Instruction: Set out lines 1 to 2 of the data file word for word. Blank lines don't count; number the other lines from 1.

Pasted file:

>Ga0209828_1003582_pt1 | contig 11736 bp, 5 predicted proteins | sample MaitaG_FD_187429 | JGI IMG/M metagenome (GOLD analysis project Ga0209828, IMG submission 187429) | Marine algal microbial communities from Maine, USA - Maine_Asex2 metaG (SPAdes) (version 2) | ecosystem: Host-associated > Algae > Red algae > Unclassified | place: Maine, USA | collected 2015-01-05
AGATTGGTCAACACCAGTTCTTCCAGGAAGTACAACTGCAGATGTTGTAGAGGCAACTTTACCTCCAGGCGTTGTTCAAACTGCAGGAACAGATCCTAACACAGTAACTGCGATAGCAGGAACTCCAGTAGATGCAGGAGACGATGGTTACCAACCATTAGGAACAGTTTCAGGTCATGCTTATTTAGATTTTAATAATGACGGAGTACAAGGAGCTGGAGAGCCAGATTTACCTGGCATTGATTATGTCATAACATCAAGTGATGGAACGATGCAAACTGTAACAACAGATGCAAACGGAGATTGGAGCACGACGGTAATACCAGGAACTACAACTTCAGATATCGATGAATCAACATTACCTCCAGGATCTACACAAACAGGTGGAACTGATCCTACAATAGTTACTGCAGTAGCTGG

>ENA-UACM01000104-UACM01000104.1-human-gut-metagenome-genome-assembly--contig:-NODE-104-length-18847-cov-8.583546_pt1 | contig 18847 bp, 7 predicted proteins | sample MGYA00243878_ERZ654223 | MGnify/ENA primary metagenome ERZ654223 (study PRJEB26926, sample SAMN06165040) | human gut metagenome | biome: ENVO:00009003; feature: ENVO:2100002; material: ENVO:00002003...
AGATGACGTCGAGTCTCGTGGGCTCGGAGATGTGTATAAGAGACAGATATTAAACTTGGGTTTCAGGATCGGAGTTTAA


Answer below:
>Ga0209828_1003582_pt1 | contig 11736 bp, 5 predicted proteins | sample MaitaG_FD_187429 | JGI IMG/M metagenome (GOLD analysis project Ga0209828, IMG submission 187429) | Marine algal microbial communities from Maine, USA - Maine_Asex2 metaG (SPAdes) (version 2) | ecosystem: Host-associated > Algae > Red algae > Unclassified | place: Maine, USA | collected 2015-01-05
AGATTGGTCAACACCAGTTCTTCCAGGAAGTACAACTGCAGATGTTGTAGAGGCAACTTTACCTCCAGGCGTTGTTCAAACTGCAGGAACAGATCCTAACACAGTAACTGCGATAGCAGGAACTCCAGTAGATGCAGGAGACGATGGTTACCAACCATTAGGAACAGTTTCAGGTCATGCTTATTTAGATTTTAATAATGACGGAGTACAAGGAGCTGGAGAGCCAGATTTACCTGGCATTGATTATGTCATAACATCAAGTGATGGAACGATGCAAACTGTAACAACAGATGCAAACGGAGATTGGAGCACGACGGTAATACCAGGAACTACAACTTCAGATATCGATGAATCAACATTACCTCCAGGATCTACACAAACAGGTGGAACTGATCCTACAATAGTTACTGCAGTAGCTGG